Stately Sun and the Noble Metal for a Baronial Cause
Do you know the BMW 1 Series Fuel Cell Hybrid car released in 2010? Then you know that scientists are trying to find alternative fuels in place of the defamatory fossil fuels… And people are dying to own eco-friendly vehicles. Yes! Experts from different fields work in various colours to produce long-awaited new fuels using sustainable and/or natural resources. One such approach is to get hydrogen fuels. The BMW 1 Series Fuel Cell Hybrid car is reported to use compressed hydrogen as its food.
To use this molecule as a fuel, there are technologies to oxidize it, to leave free electrons to do their job. Thus, you can imagine a bunch of strategies and methods to ionize hydrogen. The most common method is to use fuel cells, and they leave water as the by-product. So, you need molecular hydrogen as a raw material. Recent trends are in line to use water and sunlight to produce hydrogen, which can then be used in fuel cells. This mumbo-jumbo is named as water-gas shift (WGS) reaction.
Industries were doing this WGS, classically using methane from the steams of natural gas or coal, to start with. They work at feverishly high heat (~350ºC) to produce hydrogen. This produces the villainous carbon-di-oxide, in addition to hydrogen. But not anymore, hopefully! Thank Hermenegildo Garc´ıa and his colleagues from Universidad Polit´ecnica de Valencia, Spain, for their results in the recently published article in the journal Energy & Environmental Science (RSC Publishing).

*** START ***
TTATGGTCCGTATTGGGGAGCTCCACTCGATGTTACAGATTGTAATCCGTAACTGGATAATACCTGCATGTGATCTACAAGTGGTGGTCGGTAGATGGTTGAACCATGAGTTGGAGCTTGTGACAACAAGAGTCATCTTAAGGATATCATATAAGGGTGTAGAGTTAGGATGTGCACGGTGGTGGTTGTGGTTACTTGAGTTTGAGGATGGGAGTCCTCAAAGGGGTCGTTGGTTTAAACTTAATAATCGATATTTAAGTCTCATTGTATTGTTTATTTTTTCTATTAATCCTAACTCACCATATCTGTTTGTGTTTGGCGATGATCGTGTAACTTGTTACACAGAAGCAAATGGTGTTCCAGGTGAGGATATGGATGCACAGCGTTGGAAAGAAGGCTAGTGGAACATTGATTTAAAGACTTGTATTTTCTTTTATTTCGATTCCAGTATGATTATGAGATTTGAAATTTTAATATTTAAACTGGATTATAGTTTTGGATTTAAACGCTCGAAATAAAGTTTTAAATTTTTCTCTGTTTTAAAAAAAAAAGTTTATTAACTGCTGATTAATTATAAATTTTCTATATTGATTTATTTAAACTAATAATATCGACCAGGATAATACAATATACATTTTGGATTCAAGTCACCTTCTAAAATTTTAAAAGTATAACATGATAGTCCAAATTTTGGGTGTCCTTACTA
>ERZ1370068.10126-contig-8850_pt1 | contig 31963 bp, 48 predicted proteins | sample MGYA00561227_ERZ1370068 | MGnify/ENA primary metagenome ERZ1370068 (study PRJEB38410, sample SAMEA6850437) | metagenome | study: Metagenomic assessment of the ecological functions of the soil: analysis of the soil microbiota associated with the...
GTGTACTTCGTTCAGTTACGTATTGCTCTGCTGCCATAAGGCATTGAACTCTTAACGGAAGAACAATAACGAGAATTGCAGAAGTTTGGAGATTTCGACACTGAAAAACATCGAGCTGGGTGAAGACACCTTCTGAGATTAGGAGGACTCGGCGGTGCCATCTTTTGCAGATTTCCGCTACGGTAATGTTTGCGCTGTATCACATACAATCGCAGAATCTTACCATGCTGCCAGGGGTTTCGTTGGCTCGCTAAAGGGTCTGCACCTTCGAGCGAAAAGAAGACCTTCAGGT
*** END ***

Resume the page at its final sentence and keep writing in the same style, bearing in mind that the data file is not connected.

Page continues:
Their key novelties lie in (a) employing visible light to simulate sunlight as energy source, (b) to produce hydrogen in ambient temperature, by (c) utilising a photocatalyst standard P25 Titanium-di-oxide. They say that, this new photocatalytic WGS reaction was possible, mainly because of the specific surface-bound catalytic property of gold nanoparticles on the photocatalyst.
To test this reaction, they have employed surface plasmon resonance spectroscopy as their technique, expending discrete compositions of various catalysts along with the gold nanoparticles. They used a LED quasi monochromatic visible light source corrected to 450 nm. Thus, they were able to quantitatively determine the hydrogen producing efficiency, comparatively with other versions of Cerium (IV)- or Titanium-di-oxides, besides of Platinum and Palladium. The use of this specific P25 Titanium-di-oxide gave the best results for them. Though they have used artificial light to test their idea, they are positive about tapping sunlight in real life industrial approach. Now we will hear what their peers say!
RSC’s Chemical World News site reports the views of two experts in the field, on this study. Alexis Bell from the University of California Berkeley, USA wonders at the plausibility of these outcomes, yet puzzled about its mechanism. Whereas, Wonyong Choi at Pohang University of Science and Technology, South Korea, appreciates that Garc´ıa’s group has sun-shined new look to an old chemical reaction. In the same news, Garc´ıa admits optimistically that it will not take long time for their significant work to meet the challenges, and compete with the current, cost-effective hydrogen production technologies. So, we just have to wait for another good news from them, or a new hydrogen car using their invention!
- BMW 1 Series Fuel Cell Hybrid, Accessed 18 June 2013.
- Wikipedia, Steam reforming, Accessed 18 June 2013.
- F. Sastre, M. Oteri, A. Corma, and H. Garcia, Photocatalytic water gas shift using visible or simulated solar light for the efficient, room-temperature hydrogen generation, Energy Environ. Sci. 7, pp. 2211–2215, 2013.
- R. Frame, Hydrogen generation using sunlight, Accessed 18 June 2013.